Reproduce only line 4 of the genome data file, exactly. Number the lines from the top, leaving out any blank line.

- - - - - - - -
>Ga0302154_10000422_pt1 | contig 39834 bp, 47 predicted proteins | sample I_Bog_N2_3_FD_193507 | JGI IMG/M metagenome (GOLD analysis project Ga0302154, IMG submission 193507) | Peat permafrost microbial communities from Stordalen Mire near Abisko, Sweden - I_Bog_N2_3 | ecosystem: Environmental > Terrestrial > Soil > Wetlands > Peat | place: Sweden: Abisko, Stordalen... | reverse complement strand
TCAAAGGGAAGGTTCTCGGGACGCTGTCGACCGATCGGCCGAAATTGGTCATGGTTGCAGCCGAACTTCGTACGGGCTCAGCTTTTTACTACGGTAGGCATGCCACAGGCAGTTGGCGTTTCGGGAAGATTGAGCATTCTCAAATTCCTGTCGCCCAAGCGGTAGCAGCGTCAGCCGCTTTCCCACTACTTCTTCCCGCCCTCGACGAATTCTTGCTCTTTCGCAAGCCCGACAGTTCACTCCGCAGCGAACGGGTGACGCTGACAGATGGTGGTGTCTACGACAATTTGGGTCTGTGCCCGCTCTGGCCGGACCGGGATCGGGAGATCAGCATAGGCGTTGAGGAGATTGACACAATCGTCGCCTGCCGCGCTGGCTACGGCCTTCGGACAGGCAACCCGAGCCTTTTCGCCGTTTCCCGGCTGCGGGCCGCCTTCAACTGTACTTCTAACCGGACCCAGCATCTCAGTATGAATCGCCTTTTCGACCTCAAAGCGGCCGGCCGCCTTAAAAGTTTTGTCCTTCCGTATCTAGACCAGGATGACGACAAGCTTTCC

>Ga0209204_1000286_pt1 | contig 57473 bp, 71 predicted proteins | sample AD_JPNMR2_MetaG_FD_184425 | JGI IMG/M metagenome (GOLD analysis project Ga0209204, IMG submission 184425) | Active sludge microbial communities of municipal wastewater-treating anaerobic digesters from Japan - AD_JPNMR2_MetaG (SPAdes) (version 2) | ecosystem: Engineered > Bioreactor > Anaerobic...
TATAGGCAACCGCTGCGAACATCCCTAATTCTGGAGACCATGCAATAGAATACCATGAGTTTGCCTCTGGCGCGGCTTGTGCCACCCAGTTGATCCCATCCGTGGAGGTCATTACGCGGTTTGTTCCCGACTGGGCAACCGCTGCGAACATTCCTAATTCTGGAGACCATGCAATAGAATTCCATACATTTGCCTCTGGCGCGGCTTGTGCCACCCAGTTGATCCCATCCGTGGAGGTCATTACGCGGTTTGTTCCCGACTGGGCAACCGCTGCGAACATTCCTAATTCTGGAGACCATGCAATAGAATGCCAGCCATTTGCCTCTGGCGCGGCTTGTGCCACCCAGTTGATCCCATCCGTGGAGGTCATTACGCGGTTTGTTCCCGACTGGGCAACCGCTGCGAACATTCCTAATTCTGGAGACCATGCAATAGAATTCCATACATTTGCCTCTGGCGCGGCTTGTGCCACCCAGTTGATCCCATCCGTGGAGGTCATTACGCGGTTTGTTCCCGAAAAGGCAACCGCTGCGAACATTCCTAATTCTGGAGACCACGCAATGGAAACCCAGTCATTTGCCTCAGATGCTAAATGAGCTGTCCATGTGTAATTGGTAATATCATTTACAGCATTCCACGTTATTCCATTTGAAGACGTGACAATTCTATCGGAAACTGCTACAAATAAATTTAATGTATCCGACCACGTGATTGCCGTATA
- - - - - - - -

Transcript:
TATAGGCAACCGCTGCGAACATCCCTAATTCTGGAGACCATGCAATAGAATACCATGAGTTTGCCTCTGGCGCGGCTTGTGCCACCCAGTTGATCCCATCCGTGGAGGTCATTACGCGGTTTGTTCCCGACTGGGCAACCGCTGCGAACATTCCTAATTCTGGAGACCATGCAATAGAATTCCATACATTTGCCTCTGGCGCGGCTTGTGCCACCCAGTTGATCCCATCCGTGGAGGTCATTACGCGGTTTGTTCCCGACTGGGCAACCGCTGCGAACATTCCTAATTCTGGAGACCATGCAATAGAATGCCAGCCATTTGCCTCTGGCGCGGCTTGTGCCACCCAGTTGATCCCATCCGTGGAGGTCATTACGCGGTTTGTTCCCGACTGGGCAACCGCTGCGAACATTCCTAATTCTGGAGACCATGCAATAGAATTCCATACATTTGCCTCTGGCGCGGCTTGTGCCACCCAGTTGATCCCATCCGTGGAGGTCATTACGCGGTTTGTTCCCGAAAAGGCAACCGCTGCGAACATTCCTAATTCTGGAGACCACGCAATGGAAACCCAGTCATTTGCCTCAGATGCTAAATGAGCTGTCCATGTGTAATTGGTAATATCATTTACAGCATTCCACGTTATTCCATTTGAAGACGTGACAATTCTATCGGAAACTGCTACAAATAAATTTAATGTATCCGACCACGTGATTGCCGTATA